The Breakthrough Behind the Chevy Volt Battery

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2011 Chevrolet Volt Battery Animation Image courtesy of General Motors

The 2011 Chevrolet Volt's 16 kWh battery can be recharged using a 120V or 240V outlet. The car's lithium-ion battery is based on technology developed at Argonne National Laboratory.

In 2010, GM rolled out the first mass-produced plug-in hybrid electric car: the Chevy Volt. While much of the car's engineering is unique, consumers may be unaware that some of its most extraordinary technology is inside the nearly 400-lb. battery that powers the vehicle in electric mode.

The battery's chemistry is based in part on a revolutionary breakthrough pioneered by scientists funded by the U.S. Department of Energy. The new development helps the Volt's battery—a lithium-ion design similar to those in your cell phone or laptop—last longer, run more safely and perform better than batteries currently on the market.

The story begins in the late 1990s, when the DOE Office of Science funded an intensive study of lithium-ion batteries. "Existing materials weren't good enough for a high-range vehicle," explained Michael Thackeray, an Argonne National Laboratory researcher who is one of the holders of the original patent. "The Argonne materials take a big step forward in extending the range for an electric vehicle."

In order to improve the design, scientists had to know how batteries worked at the atomic level. "What we really needed to do was understand the molecular structure of the material," said Argonne chemist Chris Johnson.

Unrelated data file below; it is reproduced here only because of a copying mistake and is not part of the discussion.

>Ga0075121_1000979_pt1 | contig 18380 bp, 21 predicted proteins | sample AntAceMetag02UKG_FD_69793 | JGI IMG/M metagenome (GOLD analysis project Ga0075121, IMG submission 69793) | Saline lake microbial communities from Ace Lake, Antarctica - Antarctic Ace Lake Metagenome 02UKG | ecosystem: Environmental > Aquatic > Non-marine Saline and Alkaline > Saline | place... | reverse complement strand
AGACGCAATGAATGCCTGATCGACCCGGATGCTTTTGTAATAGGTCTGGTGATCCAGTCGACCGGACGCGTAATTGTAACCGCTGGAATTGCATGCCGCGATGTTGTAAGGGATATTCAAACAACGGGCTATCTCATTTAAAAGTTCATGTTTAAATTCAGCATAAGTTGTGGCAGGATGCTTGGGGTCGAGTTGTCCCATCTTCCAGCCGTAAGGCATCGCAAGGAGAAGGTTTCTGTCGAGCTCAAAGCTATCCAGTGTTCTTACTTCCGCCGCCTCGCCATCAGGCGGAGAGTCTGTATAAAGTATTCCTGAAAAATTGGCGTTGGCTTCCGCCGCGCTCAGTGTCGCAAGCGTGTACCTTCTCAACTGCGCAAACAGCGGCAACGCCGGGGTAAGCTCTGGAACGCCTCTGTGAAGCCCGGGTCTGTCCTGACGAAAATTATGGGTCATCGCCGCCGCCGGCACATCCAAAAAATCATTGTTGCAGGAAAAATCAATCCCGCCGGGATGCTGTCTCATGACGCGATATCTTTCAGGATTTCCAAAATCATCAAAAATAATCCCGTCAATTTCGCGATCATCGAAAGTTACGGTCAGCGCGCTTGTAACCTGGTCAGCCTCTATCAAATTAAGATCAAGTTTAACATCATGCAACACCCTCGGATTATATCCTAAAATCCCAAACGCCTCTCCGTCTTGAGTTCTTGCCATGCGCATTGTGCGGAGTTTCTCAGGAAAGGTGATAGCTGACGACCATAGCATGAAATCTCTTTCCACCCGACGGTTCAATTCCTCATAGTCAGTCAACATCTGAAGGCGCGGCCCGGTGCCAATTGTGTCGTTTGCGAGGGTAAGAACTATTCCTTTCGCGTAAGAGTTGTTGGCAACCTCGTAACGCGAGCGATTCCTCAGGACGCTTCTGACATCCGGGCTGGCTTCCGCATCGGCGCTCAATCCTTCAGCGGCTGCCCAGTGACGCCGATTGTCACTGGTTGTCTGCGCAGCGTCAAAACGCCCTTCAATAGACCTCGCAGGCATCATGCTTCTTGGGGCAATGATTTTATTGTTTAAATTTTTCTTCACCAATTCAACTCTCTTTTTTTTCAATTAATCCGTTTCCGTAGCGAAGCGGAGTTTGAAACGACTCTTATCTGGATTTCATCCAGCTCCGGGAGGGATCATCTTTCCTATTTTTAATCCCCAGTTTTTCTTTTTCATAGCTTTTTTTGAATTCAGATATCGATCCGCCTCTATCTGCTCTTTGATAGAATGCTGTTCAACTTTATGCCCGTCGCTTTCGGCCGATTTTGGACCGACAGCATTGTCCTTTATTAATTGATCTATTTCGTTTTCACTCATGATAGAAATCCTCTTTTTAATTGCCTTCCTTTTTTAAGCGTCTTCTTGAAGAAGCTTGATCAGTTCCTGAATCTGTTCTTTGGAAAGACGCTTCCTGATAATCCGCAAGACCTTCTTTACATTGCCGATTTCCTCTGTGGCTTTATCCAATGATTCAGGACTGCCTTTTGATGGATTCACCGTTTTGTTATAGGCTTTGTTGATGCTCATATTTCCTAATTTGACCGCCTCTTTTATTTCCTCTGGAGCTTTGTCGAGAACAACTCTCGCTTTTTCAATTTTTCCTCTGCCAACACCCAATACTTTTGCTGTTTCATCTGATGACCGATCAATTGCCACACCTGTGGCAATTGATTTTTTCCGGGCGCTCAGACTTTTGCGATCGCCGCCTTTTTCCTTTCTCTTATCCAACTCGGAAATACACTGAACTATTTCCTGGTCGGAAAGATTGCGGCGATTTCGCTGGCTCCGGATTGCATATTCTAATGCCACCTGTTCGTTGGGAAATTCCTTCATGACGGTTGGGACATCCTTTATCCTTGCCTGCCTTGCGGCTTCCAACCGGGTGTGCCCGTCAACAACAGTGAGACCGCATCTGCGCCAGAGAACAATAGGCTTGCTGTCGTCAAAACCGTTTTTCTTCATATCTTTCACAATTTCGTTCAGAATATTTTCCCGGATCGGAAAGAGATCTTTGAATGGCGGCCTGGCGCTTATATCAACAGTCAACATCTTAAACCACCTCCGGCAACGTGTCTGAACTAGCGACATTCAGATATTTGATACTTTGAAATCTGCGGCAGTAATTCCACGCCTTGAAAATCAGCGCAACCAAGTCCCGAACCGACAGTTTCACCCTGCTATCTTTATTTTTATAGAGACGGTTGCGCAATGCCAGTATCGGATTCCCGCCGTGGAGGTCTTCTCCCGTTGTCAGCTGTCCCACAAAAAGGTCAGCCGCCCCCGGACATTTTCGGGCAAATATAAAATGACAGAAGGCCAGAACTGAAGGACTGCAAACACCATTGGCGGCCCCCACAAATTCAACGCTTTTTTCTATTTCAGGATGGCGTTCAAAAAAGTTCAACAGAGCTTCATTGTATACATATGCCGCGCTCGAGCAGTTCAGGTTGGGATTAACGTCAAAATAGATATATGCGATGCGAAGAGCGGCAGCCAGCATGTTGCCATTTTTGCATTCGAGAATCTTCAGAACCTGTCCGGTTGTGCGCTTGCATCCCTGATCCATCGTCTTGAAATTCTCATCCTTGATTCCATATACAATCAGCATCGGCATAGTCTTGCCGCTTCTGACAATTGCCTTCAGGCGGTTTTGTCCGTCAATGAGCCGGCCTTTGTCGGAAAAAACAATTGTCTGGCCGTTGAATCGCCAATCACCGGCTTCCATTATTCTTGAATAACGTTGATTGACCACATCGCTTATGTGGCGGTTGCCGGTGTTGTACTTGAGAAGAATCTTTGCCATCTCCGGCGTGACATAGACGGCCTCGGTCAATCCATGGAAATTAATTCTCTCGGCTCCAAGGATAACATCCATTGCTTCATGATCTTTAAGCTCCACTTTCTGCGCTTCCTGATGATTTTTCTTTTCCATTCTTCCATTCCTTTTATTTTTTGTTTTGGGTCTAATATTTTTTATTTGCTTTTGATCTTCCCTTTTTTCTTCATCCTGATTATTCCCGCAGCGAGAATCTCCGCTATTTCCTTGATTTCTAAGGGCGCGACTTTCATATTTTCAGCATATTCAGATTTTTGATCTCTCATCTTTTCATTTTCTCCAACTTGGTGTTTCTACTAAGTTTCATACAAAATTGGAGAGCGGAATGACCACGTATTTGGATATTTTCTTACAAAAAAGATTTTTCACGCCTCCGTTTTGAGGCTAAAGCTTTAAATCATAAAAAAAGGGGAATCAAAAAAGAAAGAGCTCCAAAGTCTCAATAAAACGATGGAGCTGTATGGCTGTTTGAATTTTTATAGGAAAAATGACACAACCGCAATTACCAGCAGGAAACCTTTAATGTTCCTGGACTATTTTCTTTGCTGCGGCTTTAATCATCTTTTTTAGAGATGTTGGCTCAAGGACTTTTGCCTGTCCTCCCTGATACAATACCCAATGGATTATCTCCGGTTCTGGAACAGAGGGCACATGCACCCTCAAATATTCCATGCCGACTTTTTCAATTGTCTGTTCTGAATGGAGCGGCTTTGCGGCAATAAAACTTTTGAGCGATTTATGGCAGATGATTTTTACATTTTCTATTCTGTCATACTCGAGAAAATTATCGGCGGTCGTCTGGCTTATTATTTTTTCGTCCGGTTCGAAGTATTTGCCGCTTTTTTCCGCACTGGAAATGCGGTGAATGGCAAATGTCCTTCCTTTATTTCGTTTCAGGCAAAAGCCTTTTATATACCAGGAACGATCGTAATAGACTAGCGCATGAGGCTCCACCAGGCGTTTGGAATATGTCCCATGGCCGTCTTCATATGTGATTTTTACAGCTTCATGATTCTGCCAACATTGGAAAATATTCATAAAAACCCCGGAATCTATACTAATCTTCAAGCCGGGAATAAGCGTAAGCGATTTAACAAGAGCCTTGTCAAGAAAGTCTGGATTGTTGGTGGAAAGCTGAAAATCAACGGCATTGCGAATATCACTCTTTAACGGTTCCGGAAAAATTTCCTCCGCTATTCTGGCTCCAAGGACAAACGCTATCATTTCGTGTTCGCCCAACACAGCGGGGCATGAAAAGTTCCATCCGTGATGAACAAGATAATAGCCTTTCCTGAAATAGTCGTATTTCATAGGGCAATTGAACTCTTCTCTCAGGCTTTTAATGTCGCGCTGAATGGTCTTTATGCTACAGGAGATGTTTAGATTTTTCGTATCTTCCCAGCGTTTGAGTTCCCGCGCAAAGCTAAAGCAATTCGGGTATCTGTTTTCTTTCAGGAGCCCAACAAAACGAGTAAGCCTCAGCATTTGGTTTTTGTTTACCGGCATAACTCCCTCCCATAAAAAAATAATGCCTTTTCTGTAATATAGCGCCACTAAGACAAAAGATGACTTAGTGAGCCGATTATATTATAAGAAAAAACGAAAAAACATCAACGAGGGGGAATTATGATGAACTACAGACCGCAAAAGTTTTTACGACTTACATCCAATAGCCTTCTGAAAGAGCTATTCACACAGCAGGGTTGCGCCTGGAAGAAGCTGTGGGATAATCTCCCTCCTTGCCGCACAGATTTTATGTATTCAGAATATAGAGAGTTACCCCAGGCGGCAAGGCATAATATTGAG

At its most basic level, a lithium battery is composed of a negatively charged anode and a positively charged cathode. Between them is a thin membrane that allows only tiny, positively charged lithium ions to pass through. When a battery is fully charged, all of the lithium ions are contained in the anode. When you unplug the battery from the charger and begin to use it, the lithium ions flow from the anode through the membrane to react with the cathode—creating an electrical current.

The team wanted to improve the cathode, the positively charged material. They began by using incredibly intense X-rays from the Advanced Photon Source (APS) at DOE's Argonne National Laboratory to monitor and understand reactions that occur in lithium batteries—in real time. The APS is one of several large, high-intensity light sources supported by the DOE Office of Science at national laboratories around the nation. These are among today's most powerful tools for observing the behavior of matter at the atomic and molecular levels.